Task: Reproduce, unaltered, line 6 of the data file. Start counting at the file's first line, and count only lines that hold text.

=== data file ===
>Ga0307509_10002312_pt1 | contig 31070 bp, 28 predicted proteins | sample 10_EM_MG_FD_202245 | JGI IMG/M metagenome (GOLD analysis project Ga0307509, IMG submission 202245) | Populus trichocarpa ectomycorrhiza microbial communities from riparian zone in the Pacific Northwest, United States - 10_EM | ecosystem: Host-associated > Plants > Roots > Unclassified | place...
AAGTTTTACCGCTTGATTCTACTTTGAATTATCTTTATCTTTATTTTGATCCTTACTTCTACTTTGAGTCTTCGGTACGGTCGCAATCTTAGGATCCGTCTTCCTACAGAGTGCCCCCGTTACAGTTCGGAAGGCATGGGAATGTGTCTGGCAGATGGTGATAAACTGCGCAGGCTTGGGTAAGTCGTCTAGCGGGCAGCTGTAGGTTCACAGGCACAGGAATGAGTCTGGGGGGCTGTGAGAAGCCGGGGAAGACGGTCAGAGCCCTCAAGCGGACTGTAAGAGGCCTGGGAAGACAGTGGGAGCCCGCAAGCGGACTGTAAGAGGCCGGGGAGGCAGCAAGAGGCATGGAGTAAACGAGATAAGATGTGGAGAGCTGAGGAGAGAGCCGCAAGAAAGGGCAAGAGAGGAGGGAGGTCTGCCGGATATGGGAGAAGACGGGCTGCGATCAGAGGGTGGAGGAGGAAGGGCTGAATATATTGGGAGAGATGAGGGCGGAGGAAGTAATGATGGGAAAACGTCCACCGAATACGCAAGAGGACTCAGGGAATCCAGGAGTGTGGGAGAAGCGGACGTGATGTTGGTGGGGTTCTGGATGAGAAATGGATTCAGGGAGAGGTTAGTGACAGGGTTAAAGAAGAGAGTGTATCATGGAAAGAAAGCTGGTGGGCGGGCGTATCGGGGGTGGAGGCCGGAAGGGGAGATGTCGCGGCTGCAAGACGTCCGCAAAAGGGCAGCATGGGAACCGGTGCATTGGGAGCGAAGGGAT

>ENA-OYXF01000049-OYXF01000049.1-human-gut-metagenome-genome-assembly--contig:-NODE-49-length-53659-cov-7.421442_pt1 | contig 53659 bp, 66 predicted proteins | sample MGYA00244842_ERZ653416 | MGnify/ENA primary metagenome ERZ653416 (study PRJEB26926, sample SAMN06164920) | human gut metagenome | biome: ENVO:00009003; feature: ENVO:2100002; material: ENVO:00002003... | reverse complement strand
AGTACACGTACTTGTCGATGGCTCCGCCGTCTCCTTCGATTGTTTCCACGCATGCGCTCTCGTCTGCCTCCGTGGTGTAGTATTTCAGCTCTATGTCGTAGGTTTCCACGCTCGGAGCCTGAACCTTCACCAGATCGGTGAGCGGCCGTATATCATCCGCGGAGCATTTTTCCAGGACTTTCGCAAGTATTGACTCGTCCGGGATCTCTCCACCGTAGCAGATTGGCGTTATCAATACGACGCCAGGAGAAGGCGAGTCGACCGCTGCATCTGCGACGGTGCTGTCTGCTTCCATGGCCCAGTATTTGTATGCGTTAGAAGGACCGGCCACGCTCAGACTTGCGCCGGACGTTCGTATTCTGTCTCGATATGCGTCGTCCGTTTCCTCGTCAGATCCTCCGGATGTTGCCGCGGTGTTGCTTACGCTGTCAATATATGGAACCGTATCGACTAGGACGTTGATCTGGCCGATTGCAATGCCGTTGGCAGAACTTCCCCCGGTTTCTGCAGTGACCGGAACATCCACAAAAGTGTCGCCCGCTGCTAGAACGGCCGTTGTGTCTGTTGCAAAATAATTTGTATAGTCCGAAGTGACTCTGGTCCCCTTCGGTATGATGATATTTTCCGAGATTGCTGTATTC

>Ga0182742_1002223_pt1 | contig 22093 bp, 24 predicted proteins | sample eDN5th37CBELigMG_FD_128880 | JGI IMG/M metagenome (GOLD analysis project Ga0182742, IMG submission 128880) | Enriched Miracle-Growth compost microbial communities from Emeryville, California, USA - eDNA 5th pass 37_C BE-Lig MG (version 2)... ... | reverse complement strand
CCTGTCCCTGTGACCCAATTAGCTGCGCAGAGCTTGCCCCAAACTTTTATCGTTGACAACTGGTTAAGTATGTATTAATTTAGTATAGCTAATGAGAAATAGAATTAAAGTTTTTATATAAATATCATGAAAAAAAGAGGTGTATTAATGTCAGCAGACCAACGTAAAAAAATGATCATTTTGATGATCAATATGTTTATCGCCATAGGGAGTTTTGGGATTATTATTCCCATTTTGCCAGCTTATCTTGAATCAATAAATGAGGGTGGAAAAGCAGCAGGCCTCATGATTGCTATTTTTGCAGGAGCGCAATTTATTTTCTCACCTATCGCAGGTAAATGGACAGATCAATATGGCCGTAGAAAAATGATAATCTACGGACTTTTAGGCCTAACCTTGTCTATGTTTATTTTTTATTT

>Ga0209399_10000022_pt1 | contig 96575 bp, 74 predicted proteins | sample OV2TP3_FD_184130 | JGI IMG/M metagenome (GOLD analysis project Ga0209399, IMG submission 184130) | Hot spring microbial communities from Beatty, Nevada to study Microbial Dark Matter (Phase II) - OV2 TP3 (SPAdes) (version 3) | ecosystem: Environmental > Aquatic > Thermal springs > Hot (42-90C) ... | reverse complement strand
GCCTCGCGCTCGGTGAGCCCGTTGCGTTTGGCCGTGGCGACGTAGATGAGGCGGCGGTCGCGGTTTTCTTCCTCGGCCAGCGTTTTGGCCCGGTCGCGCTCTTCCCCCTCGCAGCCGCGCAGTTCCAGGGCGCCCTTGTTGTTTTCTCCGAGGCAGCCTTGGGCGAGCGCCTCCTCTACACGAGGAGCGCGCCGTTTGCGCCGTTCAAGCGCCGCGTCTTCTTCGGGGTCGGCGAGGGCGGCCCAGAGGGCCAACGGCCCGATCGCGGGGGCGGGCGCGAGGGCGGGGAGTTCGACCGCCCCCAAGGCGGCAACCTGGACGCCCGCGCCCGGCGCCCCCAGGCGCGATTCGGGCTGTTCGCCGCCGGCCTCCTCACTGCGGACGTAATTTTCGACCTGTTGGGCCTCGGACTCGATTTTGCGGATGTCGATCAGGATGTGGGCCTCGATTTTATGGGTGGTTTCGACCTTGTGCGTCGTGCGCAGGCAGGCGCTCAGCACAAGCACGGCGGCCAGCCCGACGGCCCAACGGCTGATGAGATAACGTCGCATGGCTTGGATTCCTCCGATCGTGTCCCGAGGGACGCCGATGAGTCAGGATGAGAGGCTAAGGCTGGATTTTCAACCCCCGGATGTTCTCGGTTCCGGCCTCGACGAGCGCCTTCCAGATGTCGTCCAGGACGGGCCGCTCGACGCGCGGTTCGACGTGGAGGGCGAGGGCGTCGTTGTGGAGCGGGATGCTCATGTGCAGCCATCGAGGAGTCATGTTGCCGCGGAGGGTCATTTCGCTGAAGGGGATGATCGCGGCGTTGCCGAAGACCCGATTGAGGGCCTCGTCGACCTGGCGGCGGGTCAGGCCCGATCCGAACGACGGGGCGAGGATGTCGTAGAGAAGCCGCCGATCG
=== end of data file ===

CCTGTCCCTGTGACCCAATTAGCTGCGCAGAGCTTGCCCCAAACTTTTATCGTTGACAACTGGTTAAGTATGTATTAATTTAGTATAGCTAATGAGAAATAGAATTAAAGTTTTTATATAAATATCATGAAAAAAAGAGGTGTATTAATGTCAGCAGACCAACGTAAAAAAATGATCATTTTGATGATCAATATGTTTATCGCCATAGGGAGTTTTGGGATTATTATTCCCATTTTGCCAGCTTATCTTGAATCAATAAATGAGGGTGGAAAAGCAGCAGGCCTCATGATTGCTATTTTTGCAGGAGCGCAATTTATTTTCTCACCTATCGCAGGTAAATGGACAGATCAATATGGCCGTAGAAAAATGATAATCTACGGACTTTTAGGCCTAACCTTGTCTATGTTTATTTTTTATTT